Being promoted into a management position is a pivotal moment in anyone’s career – one that affirms it as the right move … or indeed the opposite, with many fresh-faced managers finding it a challenging and frustrating transition. That almost always occurs when people are promoted not due to their management skills but due to their superior performance in their previous role. They rarely realise the capabilities that made them successful in the past are not necessarily what will make them successful in the future.
Failure at this early stage is known as management derailment which leaves new managers feeling “disoriented, isolated, stressed, threatened, and/or uncertain about their ability to succeed in their new position”. That’s a key statement arising from new research published in the American Review of Public Administration, which reveals ways that new managers can overcome those challenges.
The researchers identified a three-stage process that all people go through as they transition from being an individual employee to a manager. The first stage is role exit, which occurs when new managers start to question their abilities. The second stage is movement, which is when they slowly grow into the role. The third stage is role entry, which is when they finally feel comfortable and competent in their new position.
The major finding of this study, however, was the influence of the new managers’ emotional and social competence. In other words, their ability to make it to that final stage was determined in large part by their capacity to understand their own emotions and those of others, and to make sense of their social environment which for managers is more about people than tasks. Hence why the scholars make the following recommendations:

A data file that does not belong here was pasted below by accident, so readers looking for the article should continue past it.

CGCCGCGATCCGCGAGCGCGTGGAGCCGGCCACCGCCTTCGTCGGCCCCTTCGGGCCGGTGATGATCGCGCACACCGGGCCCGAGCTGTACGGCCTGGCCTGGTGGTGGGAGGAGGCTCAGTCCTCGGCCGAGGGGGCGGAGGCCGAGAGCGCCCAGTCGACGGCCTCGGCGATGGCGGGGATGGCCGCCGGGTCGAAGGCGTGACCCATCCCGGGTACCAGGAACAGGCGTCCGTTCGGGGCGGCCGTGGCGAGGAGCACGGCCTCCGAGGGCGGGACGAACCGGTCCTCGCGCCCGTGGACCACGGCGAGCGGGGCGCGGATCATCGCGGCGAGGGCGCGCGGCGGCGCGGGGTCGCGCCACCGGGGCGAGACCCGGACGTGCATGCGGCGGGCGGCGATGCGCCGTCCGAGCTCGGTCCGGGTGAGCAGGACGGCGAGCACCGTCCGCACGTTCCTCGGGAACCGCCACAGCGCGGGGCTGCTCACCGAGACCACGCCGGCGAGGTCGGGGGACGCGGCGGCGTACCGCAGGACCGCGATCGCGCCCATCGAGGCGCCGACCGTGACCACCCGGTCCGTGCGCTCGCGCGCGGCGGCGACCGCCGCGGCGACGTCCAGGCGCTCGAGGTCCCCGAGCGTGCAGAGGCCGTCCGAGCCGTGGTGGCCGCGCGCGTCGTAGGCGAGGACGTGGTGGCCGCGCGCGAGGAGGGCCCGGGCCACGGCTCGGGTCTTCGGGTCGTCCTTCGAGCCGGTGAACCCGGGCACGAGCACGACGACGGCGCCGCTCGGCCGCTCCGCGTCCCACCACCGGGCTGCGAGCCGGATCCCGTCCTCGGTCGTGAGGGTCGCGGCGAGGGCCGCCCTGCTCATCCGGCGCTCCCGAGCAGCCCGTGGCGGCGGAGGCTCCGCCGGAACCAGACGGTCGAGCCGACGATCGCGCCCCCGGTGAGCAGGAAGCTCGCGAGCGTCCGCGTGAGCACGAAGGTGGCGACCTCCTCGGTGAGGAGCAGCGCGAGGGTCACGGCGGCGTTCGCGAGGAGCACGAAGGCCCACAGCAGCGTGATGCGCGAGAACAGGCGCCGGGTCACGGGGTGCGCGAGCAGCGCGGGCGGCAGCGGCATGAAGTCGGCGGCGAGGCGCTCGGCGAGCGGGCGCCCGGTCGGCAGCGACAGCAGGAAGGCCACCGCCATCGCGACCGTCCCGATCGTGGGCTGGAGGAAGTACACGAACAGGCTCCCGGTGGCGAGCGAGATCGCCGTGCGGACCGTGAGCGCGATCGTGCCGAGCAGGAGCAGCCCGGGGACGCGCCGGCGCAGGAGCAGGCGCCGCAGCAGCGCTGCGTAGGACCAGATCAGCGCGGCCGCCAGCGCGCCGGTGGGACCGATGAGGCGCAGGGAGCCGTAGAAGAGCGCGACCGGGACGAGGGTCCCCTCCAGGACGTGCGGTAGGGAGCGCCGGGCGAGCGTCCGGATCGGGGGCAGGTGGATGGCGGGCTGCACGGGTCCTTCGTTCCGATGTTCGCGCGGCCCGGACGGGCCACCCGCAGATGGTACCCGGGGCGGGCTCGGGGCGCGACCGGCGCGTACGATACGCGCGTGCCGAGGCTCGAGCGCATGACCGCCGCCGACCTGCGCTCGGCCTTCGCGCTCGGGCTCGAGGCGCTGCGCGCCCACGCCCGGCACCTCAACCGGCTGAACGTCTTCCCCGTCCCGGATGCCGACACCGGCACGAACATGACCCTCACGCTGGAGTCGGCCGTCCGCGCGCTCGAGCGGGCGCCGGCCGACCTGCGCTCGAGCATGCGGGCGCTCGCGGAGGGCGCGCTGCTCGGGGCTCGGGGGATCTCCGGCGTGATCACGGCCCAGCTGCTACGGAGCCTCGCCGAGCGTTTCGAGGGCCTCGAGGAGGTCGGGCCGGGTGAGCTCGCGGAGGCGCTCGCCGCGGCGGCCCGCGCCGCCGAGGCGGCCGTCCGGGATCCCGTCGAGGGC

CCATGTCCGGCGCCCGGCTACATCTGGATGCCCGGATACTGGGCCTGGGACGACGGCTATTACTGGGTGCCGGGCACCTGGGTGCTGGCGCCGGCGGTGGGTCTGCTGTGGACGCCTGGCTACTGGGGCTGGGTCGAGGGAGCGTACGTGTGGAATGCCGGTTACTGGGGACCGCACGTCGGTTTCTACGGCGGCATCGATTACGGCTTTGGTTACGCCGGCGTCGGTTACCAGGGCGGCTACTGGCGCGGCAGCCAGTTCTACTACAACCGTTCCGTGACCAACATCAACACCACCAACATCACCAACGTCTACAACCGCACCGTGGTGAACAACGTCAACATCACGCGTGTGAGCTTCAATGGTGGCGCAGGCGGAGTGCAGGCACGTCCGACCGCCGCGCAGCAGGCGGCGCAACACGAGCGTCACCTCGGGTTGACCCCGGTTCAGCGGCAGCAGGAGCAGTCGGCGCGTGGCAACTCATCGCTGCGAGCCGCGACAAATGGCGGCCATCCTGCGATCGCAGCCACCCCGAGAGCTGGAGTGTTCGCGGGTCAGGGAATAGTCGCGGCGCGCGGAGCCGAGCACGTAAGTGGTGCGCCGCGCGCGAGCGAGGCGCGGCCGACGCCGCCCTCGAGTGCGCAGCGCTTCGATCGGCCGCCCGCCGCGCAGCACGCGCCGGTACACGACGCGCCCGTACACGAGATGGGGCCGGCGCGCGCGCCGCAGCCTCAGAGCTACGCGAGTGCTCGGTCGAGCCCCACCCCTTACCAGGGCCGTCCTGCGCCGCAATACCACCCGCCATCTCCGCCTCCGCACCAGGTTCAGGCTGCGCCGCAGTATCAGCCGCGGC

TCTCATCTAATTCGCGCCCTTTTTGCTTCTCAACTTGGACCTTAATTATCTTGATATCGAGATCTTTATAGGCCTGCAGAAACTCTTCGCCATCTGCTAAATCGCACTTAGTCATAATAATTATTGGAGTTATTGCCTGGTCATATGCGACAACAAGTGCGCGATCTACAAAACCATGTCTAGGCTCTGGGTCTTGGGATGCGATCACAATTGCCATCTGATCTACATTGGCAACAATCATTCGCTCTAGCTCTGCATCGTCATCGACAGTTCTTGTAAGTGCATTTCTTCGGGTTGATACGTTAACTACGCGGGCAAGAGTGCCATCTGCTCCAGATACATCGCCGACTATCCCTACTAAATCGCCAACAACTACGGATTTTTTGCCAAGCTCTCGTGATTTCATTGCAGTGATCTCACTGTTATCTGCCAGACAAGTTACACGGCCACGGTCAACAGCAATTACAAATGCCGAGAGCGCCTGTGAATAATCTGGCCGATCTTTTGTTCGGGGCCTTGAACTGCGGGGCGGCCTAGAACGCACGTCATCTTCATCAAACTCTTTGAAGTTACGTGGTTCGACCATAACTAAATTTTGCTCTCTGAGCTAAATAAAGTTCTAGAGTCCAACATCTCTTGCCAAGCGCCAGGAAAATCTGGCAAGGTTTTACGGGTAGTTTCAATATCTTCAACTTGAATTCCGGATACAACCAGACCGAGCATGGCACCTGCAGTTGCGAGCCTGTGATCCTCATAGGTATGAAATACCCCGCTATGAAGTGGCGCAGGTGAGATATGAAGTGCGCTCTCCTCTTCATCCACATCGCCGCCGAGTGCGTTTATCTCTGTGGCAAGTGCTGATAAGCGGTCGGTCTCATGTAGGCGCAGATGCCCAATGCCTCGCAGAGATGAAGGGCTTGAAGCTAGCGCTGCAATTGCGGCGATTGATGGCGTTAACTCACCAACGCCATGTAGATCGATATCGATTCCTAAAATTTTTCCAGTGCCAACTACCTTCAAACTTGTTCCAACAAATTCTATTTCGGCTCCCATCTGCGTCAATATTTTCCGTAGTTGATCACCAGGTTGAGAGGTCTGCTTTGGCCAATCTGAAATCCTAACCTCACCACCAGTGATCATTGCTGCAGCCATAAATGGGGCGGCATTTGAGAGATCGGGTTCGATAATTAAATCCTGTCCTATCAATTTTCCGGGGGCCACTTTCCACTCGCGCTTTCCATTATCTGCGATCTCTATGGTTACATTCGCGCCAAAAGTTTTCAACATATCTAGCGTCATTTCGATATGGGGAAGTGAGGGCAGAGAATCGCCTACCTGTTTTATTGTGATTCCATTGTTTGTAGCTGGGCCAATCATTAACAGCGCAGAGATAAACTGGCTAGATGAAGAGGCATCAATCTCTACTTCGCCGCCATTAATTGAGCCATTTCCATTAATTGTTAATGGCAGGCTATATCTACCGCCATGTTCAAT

- Seek feedback from employees and modify your management style as a result.
- Engage in personality profiling to better understand your team’s work preferences.
- Transparently share your struggles with a mentor you trust and adopt their advice.
- Observe subtle social cues, such as body language, and reflect on why it’s occurring.
- If you’re a leader of new managers, actively provide coaching, training and support.
- Beware of micromanagement, which frequently occurs to new managers who revert to what they know they were once definitely good at: their previous job.
As the researchers note, “not only are emotional and social competencies important to the work of managers, but they are extremely important to develop a managerial identity”. A question to ponder is: what’s yours?